Tuesday, November 8, 2011
The quintessence of dust.
Every day, or nearly so, for the last couple weeks, I've been hauling books from my overly-crowded apartment (which is bursting at the seams with books) to my over-crowded desk which is bursting at the seams with the detritus of the model of a modern major ad agency.
The office space I occupy, not just my table, looks like a tornado hit it. Papers are everywhere. Multi-colored sticky notes are pasted on monitors. There are bins to hold documents, racks to hold documents and documents in piles in nearly every nook and cranny.
What there aren't are books.
There are no annuals. No dictionaries. No landscapes of Ansel Adams or sketches by Reginald Marsh. There are no "Archives." No "CAs." No trade magazines. No general interest magazines.
Today I brought in a book I ordered from the UK. "Hegarty on Advertising. Turning Intelligence into Magic."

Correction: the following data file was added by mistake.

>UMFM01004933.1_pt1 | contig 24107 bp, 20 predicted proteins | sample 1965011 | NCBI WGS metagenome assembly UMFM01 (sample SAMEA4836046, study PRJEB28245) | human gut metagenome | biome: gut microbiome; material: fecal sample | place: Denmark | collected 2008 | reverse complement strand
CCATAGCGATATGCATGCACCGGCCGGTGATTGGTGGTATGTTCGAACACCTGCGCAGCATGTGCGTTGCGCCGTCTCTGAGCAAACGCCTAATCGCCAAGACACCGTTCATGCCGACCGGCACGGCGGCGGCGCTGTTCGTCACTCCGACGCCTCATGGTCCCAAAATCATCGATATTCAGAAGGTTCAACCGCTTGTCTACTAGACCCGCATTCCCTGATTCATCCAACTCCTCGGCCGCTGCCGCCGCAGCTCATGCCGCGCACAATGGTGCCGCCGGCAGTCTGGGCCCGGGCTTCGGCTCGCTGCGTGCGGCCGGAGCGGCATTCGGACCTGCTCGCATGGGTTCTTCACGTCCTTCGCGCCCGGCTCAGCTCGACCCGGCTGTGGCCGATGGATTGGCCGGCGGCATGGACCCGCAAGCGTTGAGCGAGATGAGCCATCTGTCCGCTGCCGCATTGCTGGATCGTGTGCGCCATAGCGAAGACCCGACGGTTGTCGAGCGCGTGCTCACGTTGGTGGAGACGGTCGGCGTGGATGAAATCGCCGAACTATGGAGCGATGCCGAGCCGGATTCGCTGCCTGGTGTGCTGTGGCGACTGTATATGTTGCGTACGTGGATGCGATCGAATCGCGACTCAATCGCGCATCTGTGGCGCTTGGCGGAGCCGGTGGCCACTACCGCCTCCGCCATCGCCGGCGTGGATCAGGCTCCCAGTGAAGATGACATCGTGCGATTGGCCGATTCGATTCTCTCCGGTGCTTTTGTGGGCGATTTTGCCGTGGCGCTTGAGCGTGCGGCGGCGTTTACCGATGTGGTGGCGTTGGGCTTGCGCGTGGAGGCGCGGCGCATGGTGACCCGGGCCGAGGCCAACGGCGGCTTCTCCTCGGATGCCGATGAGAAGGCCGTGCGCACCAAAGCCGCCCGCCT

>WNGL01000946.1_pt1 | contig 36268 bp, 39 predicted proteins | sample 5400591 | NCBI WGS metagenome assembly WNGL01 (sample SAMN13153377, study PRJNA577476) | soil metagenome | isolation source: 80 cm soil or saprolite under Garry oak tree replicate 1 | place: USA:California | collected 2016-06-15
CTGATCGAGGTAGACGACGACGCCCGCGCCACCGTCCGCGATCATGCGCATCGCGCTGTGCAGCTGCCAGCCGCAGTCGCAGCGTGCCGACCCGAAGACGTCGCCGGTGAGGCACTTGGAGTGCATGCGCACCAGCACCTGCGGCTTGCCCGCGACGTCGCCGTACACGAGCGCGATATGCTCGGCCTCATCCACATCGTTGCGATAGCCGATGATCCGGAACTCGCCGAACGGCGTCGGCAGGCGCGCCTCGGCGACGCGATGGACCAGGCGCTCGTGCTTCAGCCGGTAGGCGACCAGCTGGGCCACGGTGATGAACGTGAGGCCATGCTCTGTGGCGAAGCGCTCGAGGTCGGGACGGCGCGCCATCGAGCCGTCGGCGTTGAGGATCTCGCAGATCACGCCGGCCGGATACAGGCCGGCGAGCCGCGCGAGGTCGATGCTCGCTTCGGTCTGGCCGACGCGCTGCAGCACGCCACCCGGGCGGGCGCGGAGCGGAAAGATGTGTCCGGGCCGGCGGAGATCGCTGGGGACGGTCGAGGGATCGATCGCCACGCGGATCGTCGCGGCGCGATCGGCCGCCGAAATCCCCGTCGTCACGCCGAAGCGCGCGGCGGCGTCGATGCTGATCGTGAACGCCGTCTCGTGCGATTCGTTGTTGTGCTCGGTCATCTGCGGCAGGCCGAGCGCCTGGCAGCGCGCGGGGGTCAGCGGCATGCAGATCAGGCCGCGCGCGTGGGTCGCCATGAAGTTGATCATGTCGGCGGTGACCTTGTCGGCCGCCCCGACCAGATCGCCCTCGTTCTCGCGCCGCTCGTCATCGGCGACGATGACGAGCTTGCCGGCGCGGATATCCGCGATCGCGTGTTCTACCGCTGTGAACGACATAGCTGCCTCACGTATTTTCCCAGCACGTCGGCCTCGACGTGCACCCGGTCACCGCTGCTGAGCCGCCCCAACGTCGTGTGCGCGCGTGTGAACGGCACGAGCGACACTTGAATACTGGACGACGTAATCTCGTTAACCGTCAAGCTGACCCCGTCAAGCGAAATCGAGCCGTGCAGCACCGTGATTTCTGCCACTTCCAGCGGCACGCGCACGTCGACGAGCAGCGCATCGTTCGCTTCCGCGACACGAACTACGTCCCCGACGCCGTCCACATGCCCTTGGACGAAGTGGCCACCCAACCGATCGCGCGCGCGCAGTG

It will sit on my desk unsullied--no one will borrow it. No one even knows who John Hegarty is.
Out of force of habit I take a Sharpie to my books within seconds of their arrival at my desk. I write my name all over them. I want them shared; I'd like to think there are active learners around me, but I don't want them stolen.
Every day my pile grows another couple of inches, like kudzu in the American south or bamboo after too much rain. But the books don't get touched.
Not by young creatives who you think would be eager. Or even by account people who you'd think my profit from ingratiating themselves with me.
I'm told people today go online to find such things. To "browse" annuals. To find wonderful art.
So maybe the book-deniers are right and I'm just an anachronism. After all, I remember getting lost in the library for hours at Hal Riney, Ally & Gargano and, Ogilvy, home to the biggest agency library of all.
Dave Trott sent me a link this morning of David Abbott singing the praises of independent booksellers. http://www.ben-kay.com/2011/11/david-abbott-on-independent-bookshops/ That's what got me going.
I find it sad that the few things I hold dearest in the world are now considered by entire dark-aged generations as little more than eccentricities.
Posted by George Tannenbaum at 9:18 AM